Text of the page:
I'm checking a variable, say foo, for equality to a number of values. For example,

if( foo == 1 || foo == 3 || foo == 12 ) {
    // ...
}

The point is that it is rather much code for such a trivial task. I came up with the following:

if( foo in {1: 1, 3: 1, 12: 1} ) {
    // ...
}

but also this does not completely appeal to me, because I have to give redundant values to the items in the object.

Does anyone know a decent way of doing an equality check against multiple values?

Solution 1

You could use an array and indexOf:

if ([1,3,12].indexOf(foo) > -1)

Solution 2

In ECMA2016 you can use the includes method. It's the cleanest way I've seen. (Supported by all major browsers)

if([1,3,12].includes(foo)) {
    // ...
}

Solution 3

Using the answers provided, I ended up with the following:

Object.prototype.in = function() {
    for(var i=0; i<arguments.length; i++)
       if(arguments[i] == this) return true;
    return false;
}

It can be called like:

if(foo.in(1, 3, 12)) {
    // ...
}

Edit: I came across this 'trick' lately which is useful if the values are strings and do not contain special characters. For special characters is becomes ugly due to escaping and is also more error-prone due to that.

/foo|bar|something/.test(str);

To be more precise, this will check the exact string, but then again is more complicated for a simple equality test:

/^(foo|bar|something)$/.test(str);

Solution 4

Now you may have a better solution to resolve this scenario, but other way which i preferred.

const arr = [1,3,12]
if( arr.includes(foo)) { // it will return true if you `foo` is one of array values else false
  // code here    
}

I preferred above solution over the indexOf check where you need to check index as well.

includes docs

if ( arr.indexOf( foo ) !== -1 ) { }

Solution 5

This is easily extendable and readable:

switch (foo) {
    case 1:
    case 3:
    case 12:
        // ...
        break

    case 4:
    case 5:
    case 6:
        // something else
        break
}

But not necessarily easier :)

Solution 6

You can write if(foo in L(10,20,30)) if you define L to be

var L = function()
{
    var obj = {};
    for(var i=0; i<arguments.length; i++)
        obj[arguments[i]] = null;

    return obj;
};

Solution 7

var a = [1,2,3];

if ( a.indexOf( 1 ) !== -1 ) { }

Note that indexOf is not in the core ECMAScript. You'll need to have a snippet for IE and possibly other browsers that dont support Array.prototype.indexOf.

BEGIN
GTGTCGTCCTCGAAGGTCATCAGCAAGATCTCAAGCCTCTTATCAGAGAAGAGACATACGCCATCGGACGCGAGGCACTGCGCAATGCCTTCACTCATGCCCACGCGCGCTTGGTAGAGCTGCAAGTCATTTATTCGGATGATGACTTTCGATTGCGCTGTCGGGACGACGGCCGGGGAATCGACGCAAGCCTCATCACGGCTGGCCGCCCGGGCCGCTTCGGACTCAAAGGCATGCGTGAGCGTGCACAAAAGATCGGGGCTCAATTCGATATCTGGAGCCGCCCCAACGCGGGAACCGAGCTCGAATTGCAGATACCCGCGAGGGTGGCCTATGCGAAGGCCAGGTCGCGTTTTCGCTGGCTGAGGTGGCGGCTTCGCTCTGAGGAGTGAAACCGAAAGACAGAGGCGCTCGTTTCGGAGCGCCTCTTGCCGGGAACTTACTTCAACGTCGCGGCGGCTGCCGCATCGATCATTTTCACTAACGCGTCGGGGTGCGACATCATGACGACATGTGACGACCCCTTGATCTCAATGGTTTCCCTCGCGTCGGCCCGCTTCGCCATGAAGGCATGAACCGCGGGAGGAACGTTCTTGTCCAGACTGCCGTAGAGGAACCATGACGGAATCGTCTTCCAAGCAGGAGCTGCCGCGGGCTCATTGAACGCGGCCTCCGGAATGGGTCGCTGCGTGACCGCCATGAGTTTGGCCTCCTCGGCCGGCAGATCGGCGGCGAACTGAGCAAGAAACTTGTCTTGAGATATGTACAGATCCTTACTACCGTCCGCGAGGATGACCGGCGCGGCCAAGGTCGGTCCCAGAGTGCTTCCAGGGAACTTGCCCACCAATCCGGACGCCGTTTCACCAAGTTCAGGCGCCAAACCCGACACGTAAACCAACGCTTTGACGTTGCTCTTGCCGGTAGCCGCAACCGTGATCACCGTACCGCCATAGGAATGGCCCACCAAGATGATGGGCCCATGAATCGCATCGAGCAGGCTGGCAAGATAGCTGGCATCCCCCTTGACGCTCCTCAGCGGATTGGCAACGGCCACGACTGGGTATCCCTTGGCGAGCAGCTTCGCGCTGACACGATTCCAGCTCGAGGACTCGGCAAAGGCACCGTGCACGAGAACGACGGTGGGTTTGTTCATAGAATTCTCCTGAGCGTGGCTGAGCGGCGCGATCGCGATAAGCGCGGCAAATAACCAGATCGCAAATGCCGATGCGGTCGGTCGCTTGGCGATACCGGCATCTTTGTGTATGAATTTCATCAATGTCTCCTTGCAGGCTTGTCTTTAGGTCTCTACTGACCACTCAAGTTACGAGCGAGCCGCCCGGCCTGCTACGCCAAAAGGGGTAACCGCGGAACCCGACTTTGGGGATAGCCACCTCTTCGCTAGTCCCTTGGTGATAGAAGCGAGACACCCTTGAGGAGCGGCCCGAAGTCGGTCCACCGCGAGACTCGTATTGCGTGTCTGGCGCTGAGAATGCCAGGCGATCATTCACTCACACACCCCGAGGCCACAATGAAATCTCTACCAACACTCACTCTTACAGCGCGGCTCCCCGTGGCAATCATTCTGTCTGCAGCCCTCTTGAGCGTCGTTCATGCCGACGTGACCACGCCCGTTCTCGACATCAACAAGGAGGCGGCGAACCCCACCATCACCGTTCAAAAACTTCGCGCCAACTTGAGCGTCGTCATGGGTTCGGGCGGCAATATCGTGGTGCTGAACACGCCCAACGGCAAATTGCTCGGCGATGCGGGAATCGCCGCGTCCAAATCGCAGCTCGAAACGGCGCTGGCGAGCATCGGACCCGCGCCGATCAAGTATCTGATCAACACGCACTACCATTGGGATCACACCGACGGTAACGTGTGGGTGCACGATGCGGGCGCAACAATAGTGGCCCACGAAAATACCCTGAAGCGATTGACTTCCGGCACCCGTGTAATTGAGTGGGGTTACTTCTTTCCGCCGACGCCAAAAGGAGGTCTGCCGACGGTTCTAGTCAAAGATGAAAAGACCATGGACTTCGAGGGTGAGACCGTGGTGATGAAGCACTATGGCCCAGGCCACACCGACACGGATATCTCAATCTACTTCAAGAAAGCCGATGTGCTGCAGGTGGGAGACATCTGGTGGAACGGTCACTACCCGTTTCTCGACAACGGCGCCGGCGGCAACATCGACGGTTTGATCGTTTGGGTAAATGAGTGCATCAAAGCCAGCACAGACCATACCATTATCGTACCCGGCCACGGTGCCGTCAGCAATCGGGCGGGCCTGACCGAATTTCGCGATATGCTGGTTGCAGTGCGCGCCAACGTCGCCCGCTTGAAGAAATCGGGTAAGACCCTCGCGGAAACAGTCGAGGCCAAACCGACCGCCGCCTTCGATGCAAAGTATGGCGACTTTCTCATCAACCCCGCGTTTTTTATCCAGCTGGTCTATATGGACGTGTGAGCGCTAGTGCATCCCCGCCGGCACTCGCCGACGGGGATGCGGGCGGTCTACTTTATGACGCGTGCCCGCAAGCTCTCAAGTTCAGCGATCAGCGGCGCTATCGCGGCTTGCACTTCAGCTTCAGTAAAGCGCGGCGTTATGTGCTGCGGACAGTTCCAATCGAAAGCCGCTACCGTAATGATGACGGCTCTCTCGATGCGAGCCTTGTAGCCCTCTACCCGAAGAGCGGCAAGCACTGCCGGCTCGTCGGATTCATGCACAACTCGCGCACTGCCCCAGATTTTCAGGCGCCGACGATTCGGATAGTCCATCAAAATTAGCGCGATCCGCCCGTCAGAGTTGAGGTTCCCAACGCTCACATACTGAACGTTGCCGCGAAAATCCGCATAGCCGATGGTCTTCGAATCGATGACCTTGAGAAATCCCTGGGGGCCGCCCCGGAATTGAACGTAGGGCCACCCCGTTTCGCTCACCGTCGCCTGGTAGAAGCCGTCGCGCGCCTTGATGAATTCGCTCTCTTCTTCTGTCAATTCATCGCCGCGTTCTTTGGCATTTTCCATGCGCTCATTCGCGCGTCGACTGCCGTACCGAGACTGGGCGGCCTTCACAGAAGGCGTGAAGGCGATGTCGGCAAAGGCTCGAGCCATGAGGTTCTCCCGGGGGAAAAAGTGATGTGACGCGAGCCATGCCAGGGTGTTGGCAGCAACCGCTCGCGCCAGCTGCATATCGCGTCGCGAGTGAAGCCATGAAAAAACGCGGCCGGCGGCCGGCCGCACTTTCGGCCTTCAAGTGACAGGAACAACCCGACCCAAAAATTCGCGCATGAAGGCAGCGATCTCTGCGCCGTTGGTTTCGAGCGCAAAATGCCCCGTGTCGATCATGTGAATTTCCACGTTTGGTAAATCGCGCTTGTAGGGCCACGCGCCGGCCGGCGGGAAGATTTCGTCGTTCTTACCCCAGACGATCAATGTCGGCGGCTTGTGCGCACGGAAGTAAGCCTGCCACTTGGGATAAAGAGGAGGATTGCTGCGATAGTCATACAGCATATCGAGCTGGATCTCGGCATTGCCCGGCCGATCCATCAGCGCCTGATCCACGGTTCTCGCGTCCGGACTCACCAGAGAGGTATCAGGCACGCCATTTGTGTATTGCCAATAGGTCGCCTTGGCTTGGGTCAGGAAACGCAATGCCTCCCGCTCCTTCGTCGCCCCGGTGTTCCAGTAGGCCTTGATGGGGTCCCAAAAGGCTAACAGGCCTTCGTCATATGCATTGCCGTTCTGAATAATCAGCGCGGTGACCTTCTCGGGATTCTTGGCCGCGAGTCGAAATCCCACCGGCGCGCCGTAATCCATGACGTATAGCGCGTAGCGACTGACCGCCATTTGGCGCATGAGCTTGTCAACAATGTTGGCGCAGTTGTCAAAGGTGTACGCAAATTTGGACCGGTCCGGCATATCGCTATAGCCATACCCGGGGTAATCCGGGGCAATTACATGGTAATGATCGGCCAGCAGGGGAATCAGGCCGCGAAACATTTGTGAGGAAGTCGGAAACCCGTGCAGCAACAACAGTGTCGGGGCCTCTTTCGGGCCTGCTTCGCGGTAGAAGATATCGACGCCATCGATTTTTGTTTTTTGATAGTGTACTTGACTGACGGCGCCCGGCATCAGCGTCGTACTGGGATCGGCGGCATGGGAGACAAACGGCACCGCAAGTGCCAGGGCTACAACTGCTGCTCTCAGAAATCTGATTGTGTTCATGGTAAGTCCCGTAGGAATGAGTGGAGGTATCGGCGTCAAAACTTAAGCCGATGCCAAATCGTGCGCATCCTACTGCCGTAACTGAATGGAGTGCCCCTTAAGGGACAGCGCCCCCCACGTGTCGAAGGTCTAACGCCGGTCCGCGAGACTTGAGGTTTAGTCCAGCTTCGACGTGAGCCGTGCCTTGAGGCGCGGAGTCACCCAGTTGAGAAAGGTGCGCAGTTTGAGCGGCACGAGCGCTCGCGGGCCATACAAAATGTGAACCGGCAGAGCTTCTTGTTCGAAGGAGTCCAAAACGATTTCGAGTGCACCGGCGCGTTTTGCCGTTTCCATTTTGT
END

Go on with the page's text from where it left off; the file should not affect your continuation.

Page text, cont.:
if (!Array.prototype.indexOf)
{
  Array.prototype.indexOf = function(searchElement /*, fromIndex */)
  {
    "use strict";

    if (this === void 0 || this === null)
      throw new TypeError();

    var t = Object(this);
    var len = t.length >>> 0;
    if (len === 0)
      return -1;

    var n = 0;
    if (arguments.length > 0)
    {
      n = Number(arguments[1]);
      if (n !== n)
        n = 0;
      else if (n !== 0 && n !== (1 / 0) && n !== -(1 / 0))
        n = (n > 0 || -1) * Math.floor(Math.abs(n));
    }

    if (n >= len)
      return -1;

    var k = n >= 0
          ? n
          : Math.max(len - Math.abs(n), 0);

    for (; k < len; k++)
    {
      if (k in t && t[k] === searchElement)
        return k;
    }
    return -1;
  };
}

Solution 8

Also, since the values against which you're checking the result are all unique you can use the Set.prototype.has() as well.

var valid = [1, 3, 12];
var goodFoo = 3;
var badFoo = 55;

// Test
console.log( new Set(valid).has(goodFoo) );
console.log( new Set(valid).has(badFoo) );

Solution 9

I liked the accepted answer, but thought it would be neat to enable it to take arrays as well, so I expanded it to this:

Object.prototype.isin = function() {
    for(var i = arguments.length; i--;) {
        var a = arguments[i];
        if(a.constructor === Array) {
            for(var j = a.length; j--;)
                if(a[j] == this) return true;
        }
        else if(a == this) return true;
    }
    return false;
}

var lucky = 7,
    more = [7, 11, 42];
lucky.isin(2, 3, 5, 8, more) //true

You can remove type coercion by changing == to ===.

Solution 10

If you have access to Underscore, you can use the following:

if (_.contains([1, 3, 12], foo)) {
  // ...
}

contains used to work in Lodash as well (prior to V4), now you have to use includes

if (_.includes([1, 3, 12], foo)) {
  handleYellowFruit();
}

Solution 11

For a larger list of values that you compare with often, it is likely more optimal to first construct a Set and use Set#has for a constant time check rather than Array#includes which runs in linear time.

const values = new Set([1, 2, 12]);
if(values.has(foo)){
   // do something
}

Solution 12

I simply used jQuery inArray function and an array of values to accomplish this:

myArr = ["A", "B", "C", "C-"];

var test = $.inArray("C", myArr)  
// returns index of 2 returns -1 if not in array

if(test >= 0) // true

Solution 13

This is a little helper arrow function:

const letters = ['A', 'B', 'C', 'D'];

function checkInList(arr, val) {
  return arr.some(arrVal => val === arrVal);
}

checkInList(letters, 'E');   // false
checkInList(letters, 'A');   // true

More info here...

Solution 14

Using the ES6 syntax you can do:

Object.prototype.in = function (...args) {
  return args.includes(this.valueOf());
}

which incidentally also checks for deep equality. The valueOf() method is needed as this is an object.

Solution 15

For posterity you might want to use regular expressions as an alternative. Pretty good browser support as well (ref. https://developer.mozilla.org/en-US/docs/Web/JavaScript/Reference/Global_Objects/String/match#Browser_compatibility)

Try this

if (foo.toString().match(/^(1|3|12)$/)) {
    document.write('Regex me IN<br>');
} else {
    document.write('Regex me OUT<br>');
}